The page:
Biochemists and Biophysicist Career

Job Description: Study the chemical composition or physical principles of living cells and organisms, their electrical and mechanical energy, and related phenomena. May conduct research to further understanding of the complex chemical combinations and reactions involved in metabolism, reproduction, growth, and heredity. May determine the effects of foods, drugs, serums, hormones, and other substances on tissues and vital processes of living organisms.


Is Biochemists and Biophysicist the right career path for you?
Take the MyMajors Quiz and find out if it fits one of your top recommended majors!

Biochemists and Biophysicist Career

What Biochemists and Biophysicists do:

  • Prepare reports or recommendations, based upon research outcomes.
  • Share research findings by writing scientific articles or by making presentations at scientific conferences.
  • Teach or advise undergraduate or graduate students or supervise their research.
  • Develop new methods to study the mechanisms of biological processes.
  • Manage laboratory teams or monitor the quality of a team's work.
  • Study physical principles of living cells or organisms and their electrical or mechanical energy, applying methods and knowledge of mathematics, physics, chemistry, or biology.
  • Design or build laboratory equipment needed for special research projects.
  • Design or perform experiments with equipment such as lasers, accelerators, or mass spectrometers.
  • Study the chemistry of living processes, such as cell development, breathing and digestion, or living energy changes, such as growth, aging, or death.
  • Isolate, analyze, or synthesize vitamins, hormones, allergens, minerals, or enzymes and determine their effects on body functions.
  • Study the mutations in organisms that lead to cancer or other diseases.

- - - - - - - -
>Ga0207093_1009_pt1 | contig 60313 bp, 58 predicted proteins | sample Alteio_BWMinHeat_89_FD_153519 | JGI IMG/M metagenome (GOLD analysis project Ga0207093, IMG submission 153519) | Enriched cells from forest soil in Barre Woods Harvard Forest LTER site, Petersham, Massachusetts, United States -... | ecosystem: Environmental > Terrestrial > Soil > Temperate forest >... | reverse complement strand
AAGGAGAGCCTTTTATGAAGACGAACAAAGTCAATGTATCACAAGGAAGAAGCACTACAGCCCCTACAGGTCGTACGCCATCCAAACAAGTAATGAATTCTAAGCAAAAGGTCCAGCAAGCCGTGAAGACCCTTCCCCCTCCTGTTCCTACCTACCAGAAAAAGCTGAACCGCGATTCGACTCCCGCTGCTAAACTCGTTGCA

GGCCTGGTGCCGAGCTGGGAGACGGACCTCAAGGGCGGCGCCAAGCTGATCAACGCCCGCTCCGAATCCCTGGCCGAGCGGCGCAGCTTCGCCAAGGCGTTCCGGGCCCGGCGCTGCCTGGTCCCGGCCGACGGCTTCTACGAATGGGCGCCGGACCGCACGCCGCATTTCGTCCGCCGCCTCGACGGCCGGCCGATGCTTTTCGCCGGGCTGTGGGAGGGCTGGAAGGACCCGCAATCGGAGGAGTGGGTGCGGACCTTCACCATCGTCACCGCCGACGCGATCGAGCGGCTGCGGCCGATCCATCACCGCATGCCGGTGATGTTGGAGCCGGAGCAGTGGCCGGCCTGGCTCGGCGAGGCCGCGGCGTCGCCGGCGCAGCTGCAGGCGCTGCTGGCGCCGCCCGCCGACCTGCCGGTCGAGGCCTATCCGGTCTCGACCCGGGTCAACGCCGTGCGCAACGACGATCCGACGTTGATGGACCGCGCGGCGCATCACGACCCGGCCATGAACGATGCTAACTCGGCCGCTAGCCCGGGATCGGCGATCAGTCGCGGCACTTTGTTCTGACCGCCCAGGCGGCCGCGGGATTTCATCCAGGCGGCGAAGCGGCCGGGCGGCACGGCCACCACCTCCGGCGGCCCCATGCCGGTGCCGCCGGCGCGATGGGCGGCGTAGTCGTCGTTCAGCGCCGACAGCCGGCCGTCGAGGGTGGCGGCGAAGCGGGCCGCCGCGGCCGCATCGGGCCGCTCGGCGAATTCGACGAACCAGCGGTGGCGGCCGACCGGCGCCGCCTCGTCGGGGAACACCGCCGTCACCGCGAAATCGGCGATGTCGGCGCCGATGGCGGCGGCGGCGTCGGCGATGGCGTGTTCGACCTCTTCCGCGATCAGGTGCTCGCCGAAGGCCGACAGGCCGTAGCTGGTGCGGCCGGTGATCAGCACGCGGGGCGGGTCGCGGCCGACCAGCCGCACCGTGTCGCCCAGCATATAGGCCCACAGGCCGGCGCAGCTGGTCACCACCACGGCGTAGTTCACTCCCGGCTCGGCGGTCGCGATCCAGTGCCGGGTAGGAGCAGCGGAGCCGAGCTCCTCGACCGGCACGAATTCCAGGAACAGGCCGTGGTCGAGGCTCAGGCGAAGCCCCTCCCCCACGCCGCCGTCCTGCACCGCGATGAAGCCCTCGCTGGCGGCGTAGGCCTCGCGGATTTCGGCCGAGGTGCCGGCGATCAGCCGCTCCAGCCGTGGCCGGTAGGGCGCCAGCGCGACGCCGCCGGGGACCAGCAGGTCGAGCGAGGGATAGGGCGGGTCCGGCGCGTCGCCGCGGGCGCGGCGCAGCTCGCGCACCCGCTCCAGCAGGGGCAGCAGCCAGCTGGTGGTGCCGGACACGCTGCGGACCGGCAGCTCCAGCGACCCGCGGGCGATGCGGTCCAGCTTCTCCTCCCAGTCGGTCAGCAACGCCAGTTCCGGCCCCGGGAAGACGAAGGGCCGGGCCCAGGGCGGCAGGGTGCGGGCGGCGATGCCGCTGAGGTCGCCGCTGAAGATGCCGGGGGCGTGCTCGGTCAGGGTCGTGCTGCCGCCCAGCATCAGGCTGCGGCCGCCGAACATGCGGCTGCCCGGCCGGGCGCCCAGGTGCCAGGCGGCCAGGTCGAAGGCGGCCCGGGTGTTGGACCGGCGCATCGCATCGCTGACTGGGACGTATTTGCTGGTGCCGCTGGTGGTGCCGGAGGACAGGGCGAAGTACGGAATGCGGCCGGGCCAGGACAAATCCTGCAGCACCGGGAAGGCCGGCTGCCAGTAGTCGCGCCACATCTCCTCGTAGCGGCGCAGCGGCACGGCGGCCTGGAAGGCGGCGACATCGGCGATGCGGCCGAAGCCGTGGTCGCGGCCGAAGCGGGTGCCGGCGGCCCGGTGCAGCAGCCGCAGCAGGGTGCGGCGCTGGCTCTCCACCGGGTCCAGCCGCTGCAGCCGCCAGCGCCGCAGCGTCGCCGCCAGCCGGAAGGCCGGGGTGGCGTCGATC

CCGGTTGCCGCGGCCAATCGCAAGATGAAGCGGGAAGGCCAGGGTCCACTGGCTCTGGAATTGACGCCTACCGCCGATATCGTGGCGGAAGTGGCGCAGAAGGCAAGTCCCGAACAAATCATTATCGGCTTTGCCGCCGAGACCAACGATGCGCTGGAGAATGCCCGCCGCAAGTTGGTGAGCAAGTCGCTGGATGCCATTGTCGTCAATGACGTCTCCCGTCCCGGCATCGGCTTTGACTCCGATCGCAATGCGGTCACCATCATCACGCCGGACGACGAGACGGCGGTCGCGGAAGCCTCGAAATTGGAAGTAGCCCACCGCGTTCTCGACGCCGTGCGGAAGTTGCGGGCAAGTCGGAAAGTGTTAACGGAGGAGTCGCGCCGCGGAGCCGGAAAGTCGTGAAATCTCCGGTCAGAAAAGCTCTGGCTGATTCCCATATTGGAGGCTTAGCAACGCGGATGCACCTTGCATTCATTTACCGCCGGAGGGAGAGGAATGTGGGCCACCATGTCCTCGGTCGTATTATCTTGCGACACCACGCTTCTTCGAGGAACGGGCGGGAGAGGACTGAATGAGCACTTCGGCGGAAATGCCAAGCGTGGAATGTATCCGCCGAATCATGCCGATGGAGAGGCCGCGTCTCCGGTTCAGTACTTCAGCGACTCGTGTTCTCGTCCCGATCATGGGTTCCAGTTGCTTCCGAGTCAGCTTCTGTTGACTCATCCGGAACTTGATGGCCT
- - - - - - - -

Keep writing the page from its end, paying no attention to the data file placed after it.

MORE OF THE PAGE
• Determine the three-dimensional structure of biological macromolecules.
  • Investigate the nature, composition, or expression of genes or research how genetic engineering can impact these processes.
  • Research transformations of substances in cells, using atomic isotopes.
  • Develop or execute tests to detect diseases, genetic disorders, or other abnormalities.
  • Study spatial configurations of submicroscopic molecules, such as proteins, using x-rays or electron microscopes.
  • Produce pharmaceutically or industrially useful proteins, using recombinant DNA technology.
  • Research the chemical effects of substances, such as drugs, serums, hormones, or food, on tissues or vital processes.
  • Examine the molecular or chemical aspects of immune system functioning.
  • Develop or test new drugs or medications intended for commercial distribution.
  • Develop methods to process, store, or use foods, drugs, or chemical compounds.
  • Research how characteristics of plants or animals are carried through successive generations.
  • Prepare pharmaceutical compounds for commercial distribution.

What work activities are most important?

Importance Activities

Analyzing Data or Information - Identifying the underlying principles, reasons, or facts of information by breaking down information or data into separate parts.

Updating and Using Relevant Knowledge - Keeping up-to-date technically and applying new knowledge to your job.

Getting Information - Observing, receiving, and otherwise obtaining information from all relevant sources.

Processing Information - Compiling, coding, categorizing, calculating, tabulating, auditing, or verifying information or data.

Making Decisions and Solving Problems - Analyzing information and evaluating results to choose the best solution and solve problems.

Interacting With Computers - Using computers and computer systems (including hardware and software) to program, write software, set up functions, enter data, or process information.

Thinking Creatively - Developing, designing, or creating new applications, ideas, relationships, systems, or products, including artistic contributions.